This column appeared first in the response.
The nice terrorist attack and the EHRC report on anti-Semitism in the Labor Party, Sky News & BBC News Channel
The problem with breaking news for any broadcaster is that often you have very little information to move on. The challenge is to keep the viewer or listener interested without repeating yourself.
I remember being on the air when Flight MK 17 passed over Ukraine. And that was all we knew, but it was clearly a big event and we went on rolling news mode. It is in such moments that you earn your money as a new moderator. They sink or swim. Everyone in the newsroom is dropping what they’re doing and their hands are on the pump. Contact books are searched for anyone who knows something. Twitter is searched for eyewitnesses. I am always amazed at the ingenuity of the producers who manage to get people on air in minutes.
In the gallery the studio producer gives you a flood of information. Another barrage will be uploaded to the Google Document screen in front of you. To the audience, you are as calm as possible as the presenter – or at least that is the goal – but you are like a swan that glides calmly and calmly, but moves quickly under your feet. You think of ten things at the same time. Your brain has to separate the wheat from the chaff. Your job is above all to report, not to speculate. And deep down in the niches of your mind you are fully aware of the fact that a word is out of place, a wrong fact is given, and it could be the end of your career.
It is the ultimate in high pressure broadcaster. After a three hour program like this, you will be both physically and mentally exhausted, but also somehow intoxicated. It may be an uncomfortable thing to admit, but as a broadcaster, you live to be on the air in stories like this.
The news of the Nice terrorist attack was first featured on Kay Burley’s breakfast show on Sky News. It presented itself from a very cold Washington DC on a rooftop overlooking Congress. All she had was someone to tell her what was going on in her ear and an autocue to read. If Twitter is to be believed and I can’t verify this while writing, the BBC News Channel was at least half an hour behind Sky News when it covered the fact that the attack had taken place.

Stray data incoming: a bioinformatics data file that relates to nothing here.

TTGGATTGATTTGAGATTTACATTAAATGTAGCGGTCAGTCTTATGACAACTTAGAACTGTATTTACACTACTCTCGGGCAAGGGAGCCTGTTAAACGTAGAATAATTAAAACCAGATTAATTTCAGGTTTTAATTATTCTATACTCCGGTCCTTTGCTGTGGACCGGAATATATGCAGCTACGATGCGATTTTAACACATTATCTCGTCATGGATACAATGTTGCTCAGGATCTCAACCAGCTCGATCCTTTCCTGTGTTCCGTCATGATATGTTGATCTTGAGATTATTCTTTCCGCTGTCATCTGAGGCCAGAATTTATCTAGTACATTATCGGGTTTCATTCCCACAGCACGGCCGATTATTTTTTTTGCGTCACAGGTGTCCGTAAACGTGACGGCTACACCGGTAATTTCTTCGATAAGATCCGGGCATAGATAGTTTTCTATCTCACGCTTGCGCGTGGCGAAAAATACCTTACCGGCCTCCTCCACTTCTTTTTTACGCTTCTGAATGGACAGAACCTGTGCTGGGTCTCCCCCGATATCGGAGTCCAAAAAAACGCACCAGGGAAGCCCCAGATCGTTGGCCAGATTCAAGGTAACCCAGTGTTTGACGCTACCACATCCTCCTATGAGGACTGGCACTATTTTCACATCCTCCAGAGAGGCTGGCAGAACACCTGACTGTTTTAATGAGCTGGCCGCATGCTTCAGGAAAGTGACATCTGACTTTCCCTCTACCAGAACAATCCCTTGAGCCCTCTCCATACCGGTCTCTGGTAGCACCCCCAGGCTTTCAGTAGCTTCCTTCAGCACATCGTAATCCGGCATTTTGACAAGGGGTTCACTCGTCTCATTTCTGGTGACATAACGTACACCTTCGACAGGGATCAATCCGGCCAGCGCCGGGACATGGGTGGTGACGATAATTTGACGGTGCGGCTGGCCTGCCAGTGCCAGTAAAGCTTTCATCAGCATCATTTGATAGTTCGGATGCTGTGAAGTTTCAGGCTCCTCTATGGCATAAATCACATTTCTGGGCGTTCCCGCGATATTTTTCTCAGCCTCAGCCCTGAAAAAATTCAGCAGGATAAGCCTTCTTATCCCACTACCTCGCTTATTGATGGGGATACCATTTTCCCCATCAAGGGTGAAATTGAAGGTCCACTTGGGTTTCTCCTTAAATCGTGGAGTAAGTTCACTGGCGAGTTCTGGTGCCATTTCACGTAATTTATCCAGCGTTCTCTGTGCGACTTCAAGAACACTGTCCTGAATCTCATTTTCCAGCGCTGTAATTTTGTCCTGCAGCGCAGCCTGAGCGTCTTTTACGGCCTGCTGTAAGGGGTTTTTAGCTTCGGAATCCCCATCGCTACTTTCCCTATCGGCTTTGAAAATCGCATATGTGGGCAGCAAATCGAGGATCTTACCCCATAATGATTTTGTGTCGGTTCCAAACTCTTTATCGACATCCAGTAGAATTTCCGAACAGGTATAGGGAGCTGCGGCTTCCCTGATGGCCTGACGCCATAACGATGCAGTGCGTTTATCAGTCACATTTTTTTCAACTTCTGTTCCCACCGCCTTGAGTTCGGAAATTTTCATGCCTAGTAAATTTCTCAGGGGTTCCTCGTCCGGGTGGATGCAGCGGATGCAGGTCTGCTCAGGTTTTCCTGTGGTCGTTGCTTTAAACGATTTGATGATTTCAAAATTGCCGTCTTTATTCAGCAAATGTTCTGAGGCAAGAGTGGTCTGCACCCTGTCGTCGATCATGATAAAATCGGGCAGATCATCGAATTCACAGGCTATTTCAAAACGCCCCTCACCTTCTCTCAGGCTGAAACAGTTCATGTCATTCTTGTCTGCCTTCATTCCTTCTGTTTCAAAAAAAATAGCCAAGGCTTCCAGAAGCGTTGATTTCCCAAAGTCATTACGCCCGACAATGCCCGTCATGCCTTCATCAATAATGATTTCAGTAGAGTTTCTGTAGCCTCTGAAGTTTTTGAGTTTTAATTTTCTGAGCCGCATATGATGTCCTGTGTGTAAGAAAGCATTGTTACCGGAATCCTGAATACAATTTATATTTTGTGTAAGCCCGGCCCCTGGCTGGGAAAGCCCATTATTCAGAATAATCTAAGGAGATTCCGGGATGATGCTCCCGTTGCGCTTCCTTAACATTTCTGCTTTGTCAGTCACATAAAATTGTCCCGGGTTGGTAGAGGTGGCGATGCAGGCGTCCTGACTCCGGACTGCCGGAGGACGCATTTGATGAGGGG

When I tuned in, Martine Croxall was on the air interviewing analysts and Nice residents to get their reaction. Emma Crosbie did the presentation in Sky News. She normally would have presented an hour of business news, but she is a seasoned general news presenter and has handled everything with due equanimity.
Both news channels then had to grapple with another big breaking piece of news – the EHRC report on anti-Semitism in the Labor Party was released at 10 a.m. Ordinarily this would have been rolling news for the next few hours. The BBC did not go to a reporter until 10:27 a.m., and met again half an hour later.
In reality, the story never really got the meaning it justified, especially given Jeremy Corbyn’s deaf-mute statement posted on Facebook. However, at 11 a.m. it hit the headlines. Sky made it a bit more popular at first, but stayed with the 11am terrorist attack as the main story when Adam Boulton took over the line. Given that his show is all about politics, it seemed a little strange that after the class began with the terrorist attack, he published an article on the latest developments in Covid. The EHRC report was only covered in the third story when Sir Keir Starmer started his live press conference.
In these situations, news channels are doomed if they do and doomed if they don’t. Editors hope they are making the right decision about how to treat two breaking news items at the same time, but inevitably they may not please everyone. There will always be someone who thinks a wrong editorial decision has been made.